Extra Brilliance for Diamond Rings

Most designer engagement rings have a single stone that serves as its focus. While this jewel may be left as is, many styles add more gems for extra shine. Side stones are diamonds mounted on the shoulders of the ring and flank the main stone. Brilliant cut diamonds help the ring glitter.

Round brilliant diamonds are the most celebrated of brilliant cuts. As side stones, they multitask. At their simplest, a diamond may sit on either side of the main jewel. Round brilliants do well with channel settings, creating rows of side stones to make your ring shine. The smallest ones may become pave set side stones, adding fine sparkle to diamond rings.

Oval diamonds resemble elongated circles. This shape of diamond cut is centuries old, and may be good for vintage inspired diamond engagement rings. Their outline makes ovals appear larger than their carat indicates. Those on a budget might do well with these side stones.

Pear shaped diamonds have a pointed end and a rounded one. Their shape allows them to be mounted in several directions for varying effects. Some types place the diamonds so the point faces the fingertip, making the hand look longer. Other rings mount pears with the blunt ends against the central jewel. This can create the impression of leaves.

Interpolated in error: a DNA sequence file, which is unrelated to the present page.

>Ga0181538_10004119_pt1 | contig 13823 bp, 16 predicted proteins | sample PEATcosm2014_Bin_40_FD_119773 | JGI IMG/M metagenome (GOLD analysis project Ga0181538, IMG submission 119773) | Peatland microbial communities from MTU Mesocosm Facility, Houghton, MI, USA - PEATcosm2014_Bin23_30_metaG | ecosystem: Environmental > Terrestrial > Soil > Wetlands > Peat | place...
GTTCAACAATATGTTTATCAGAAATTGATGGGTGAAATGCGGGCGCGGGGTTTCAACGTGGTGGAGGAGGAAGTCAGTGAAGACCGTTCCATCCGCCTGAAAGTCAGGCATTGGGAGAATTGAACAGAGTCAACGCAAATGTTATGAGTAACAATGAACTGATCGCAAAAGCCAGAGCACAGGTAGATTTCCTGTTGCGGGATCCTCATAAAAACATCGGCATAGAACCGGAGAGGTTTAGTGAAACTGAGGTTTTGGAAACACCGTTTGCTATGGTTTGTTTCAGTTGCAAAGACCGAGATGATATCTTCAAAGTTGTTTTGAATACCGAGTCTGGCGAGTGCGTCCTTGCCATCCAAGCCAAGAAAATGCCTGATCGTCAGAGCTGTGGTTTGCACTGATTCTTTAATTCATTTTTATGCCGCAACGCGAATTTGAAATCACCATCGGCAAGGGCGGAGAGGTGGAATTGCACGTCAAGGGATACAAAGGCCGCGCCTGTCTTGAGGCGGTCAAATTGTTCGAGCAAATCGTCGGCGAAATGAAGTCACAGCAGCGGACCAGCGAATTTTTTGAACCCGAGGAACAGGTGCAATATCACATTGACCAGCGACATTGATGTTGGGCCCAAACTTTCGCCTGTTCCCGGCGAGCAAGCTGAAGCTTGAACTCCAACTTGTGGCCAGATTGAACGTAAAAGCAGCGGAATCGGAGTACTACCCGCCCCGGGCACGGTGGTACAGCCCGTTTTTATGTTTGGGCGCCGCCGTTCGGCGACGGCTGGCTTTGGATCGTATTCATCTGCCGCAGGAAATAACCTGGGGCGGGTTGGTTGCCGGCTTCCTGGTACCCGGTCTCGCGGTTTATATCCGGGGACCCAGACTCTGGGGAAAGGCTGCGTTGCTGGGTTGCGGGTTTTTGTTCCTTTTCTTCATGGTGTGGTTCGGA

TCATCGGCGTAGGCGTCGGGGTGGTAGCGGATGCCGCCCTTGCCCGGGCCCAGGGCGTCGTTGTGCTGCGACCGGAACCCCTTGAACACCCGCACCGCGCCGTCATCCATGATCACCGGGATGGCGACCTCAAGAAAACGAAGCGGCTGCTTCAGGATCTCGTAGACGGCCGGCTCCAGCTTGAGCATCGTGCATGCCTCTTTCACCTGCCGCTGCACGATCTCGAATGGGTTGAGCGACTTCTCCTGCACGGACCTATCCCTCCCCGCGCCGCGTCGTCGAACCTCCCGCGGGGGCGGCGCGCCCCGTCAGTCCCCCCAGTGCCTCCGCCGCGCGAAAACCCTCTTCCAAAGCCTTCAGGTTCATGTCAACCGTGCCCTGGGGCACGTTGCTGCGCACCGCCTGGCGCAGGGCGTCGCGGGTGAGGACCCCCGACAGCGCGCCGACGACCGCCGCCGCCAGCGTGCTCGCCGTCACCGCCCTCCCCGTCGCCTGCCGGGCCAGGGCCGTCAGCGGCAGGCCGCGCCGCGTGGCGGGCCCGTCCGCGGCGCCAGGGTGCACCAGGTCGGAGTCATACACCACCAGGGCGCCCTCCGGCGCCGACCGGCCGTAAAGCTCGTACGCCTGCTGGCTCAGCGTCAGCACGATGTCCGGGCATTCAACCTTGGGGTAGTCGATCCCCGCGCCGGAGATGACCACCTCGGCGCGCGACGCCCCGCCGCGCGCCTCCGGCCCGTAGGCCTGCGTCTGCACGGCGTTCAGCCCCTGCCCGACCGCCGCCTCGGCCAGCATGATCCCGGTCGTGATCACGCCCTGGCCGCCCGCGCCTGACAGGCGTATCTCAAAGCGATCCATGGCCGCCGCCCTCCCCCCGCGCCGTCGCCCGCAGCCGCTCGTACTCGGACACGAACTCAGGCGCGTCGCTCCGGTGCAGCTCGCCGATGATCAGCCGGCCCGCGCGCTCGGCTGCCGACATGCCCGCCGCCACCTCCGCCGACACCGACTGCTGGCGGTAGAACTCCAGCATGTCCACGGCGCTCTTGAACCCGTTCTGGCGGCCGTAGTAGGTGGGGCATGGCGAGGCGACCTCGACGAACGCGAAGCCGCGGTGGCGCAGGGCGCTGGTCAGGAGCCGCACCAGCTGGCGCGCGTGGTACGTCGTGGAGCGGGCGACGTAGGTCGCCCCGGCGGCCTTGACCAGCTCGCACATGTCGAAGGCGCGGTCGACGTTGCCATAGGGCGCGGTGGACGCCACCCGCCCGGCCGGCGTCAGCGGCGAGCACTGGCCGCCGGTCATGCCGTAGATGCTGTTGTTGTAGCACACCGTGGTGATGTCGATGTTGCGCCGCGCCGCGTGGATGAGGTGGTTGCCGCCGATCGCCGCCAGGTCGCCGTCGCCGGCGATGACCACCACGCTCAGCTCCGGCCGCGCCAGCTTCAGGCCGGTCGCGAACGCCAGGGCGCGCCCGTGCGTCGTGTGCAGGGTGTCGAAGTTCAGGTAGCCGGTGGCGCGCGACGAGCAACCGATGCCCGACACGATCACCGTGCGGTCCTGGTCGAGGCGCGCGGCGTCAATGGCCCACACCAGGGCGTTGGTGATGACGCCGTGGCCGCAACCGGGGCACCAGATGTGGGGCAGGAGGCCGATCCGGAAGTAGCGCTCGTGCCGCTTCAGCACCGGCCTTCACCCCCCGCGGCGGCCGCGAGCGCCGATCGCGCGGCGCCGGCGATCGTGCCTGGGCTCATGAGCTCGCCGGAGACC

Marquise diamonds are slim ovals with two pointed tips. As with pears, they look attractive set different ways. Mounted lengthwise along the band cover more of the ring’s top with jewels. When set parallel to the finger, the hand appears slimmer and more delicate.

Cushion cut diamonds resemble a mix between square and circle. Like ovals, they predate the round brilliant and do well in antique style rings. Their shape helps them coordinate with a variety of other diamond shapes, from straight-edged to round. Their facet patterns stand out from the round brilliant, giving contrasting brilliance.

“Trilliant” is a blend of the words “triangle” and “brilliant.” Triangular diamonds are paired with a wide range of cuts and shapes. They are usually set with a side against the central jewel, and a point tapering down the band. Their versatility makes them a popular side stone.

Half-moon diamonds are semi-circular jewels. While they’re rare as central gemstones, they’re often used as side stones. Half-moons are set with their long sides against the main diamond. They may be better matched with rectangles or other jewels with straight sides. Some versions may have a slightly bowed edge for mounting with rounder gems.

Princess cut diamonds are actually mixed rather than brilliant cut. They shine like a brilliant, though they have elements of step cut jewels. Part of the appeal of princess side stones is their chevron facet patterns. They look good either typically mounted or as channel set rows.